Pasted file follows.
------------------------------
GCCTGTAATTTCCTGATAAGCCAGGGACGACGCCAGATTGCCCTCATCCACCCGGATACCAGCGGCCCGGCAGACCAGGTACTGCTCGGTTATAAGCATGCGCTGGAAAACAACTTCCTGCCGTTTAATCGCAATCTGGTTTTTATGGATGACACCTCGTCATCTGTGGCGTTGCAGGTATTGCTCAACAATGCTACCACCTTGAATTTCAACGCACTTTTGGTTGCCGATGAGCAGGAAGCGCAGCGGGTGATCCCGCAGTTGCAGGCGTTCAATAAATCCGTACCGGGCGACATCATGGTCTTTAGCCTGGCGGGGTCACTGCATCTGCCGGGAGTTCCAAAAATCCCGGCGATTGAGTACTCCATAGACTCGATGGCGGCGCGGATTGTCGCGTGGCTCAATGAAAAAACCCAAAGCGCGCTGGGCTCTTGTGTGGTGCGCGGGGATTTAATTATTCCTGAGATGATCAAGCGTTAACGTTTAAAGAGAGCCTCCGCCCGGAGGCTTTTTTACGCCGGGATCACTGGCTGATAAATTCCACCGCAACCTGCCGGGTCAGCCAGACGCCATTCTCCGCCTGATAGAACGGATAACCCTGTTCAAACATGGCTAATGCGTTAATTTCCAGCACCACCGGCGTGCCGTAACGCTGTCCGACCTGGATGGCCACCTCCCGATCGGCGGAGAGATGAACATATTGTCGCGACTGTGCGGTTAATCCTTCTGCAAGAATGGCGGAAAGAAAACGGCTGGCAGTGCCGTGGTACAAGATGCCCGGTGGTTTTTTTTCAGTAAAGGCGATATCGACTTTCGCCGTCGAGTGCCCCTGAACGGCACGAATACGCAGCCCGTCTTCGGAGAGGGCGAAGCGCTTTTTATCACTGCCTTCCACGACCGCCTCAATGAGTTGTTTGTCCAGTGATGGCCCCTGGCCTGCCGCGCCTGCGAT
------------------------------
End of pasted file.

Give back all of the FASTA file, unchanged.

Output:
GCCTGTAATTTCCTGATAAGCCAGGGACGACGCCAGATTGCCCTCATCCACCCGGATACCAGCGGCCCGGCAGACCAGGTACTGCTCGGTTATAAGCATGCGCTGGAAAACAACTTCCTGCCGTTTAATCGCAATCTGGTTTTTATGGATGACACCTCGTCATCTGTGGCGTTGCAGGTATTGCTCAACAATGCTACCACCTTGAATTTCAACGCACTTTTGGTTGCCGATGAGCAGGAAGCGCAGCGGGTGATCCCGCAGTTGCAGGCGTTCAATAAATCCGTACCGGGCGACATCATGGTCTTTAGCCTGGCGGGGTCACTGCATCTGCCGGGAGTTCCAAAAATCCCGGCGATTGAGTACTCCATAGACTCGATGGCGGCGCGGATTGTCGCGTGGCTCAATGAAAAAACCCAAAGCGCGCTGGGCTCTTGTGTGGTGCGCGGGGATTTAATTATTCCTGAGATGATCAAGCGTTAACGTTTAAAGAGAGCCTCCGCCCGGAGGCTTTTTTACGCCGGGATCACTGGCTGATAAATTCCACCGCAACCTGCCGGGTCAGCCAGACGCCATTCTCCGCCTGATAGAACGGATAACCCTGTTCAAACATGGCTAATGCGTTAATTTCCAGCACCACCGGCGTGCCGTAACGCTGTCCGACCTGGATGGCCACCTCCCGATCGGCGGAGAGATGAACATATTGTCGCGACTGTGCGGTTAATCCTTCTGCAAGAATGGCGGAAAGAAAACGGCTGGCAGTGCCGTGGTACAAGATGCCCGGTGGTTTTTTTTCAGTAAAGGCGATATCGACTTTCGCCGTCGAGTGCCCCTGAACGGCACGAATACGCAGCCCGTCTTCGGAGAGGGCGAAGCGCTTTTTATCACTGCCTTCCACGACCGCCTCAATGAGTTGTTTGTCCAGTGATGGCCCCTGGCCTGCCGCGCCTGCGAT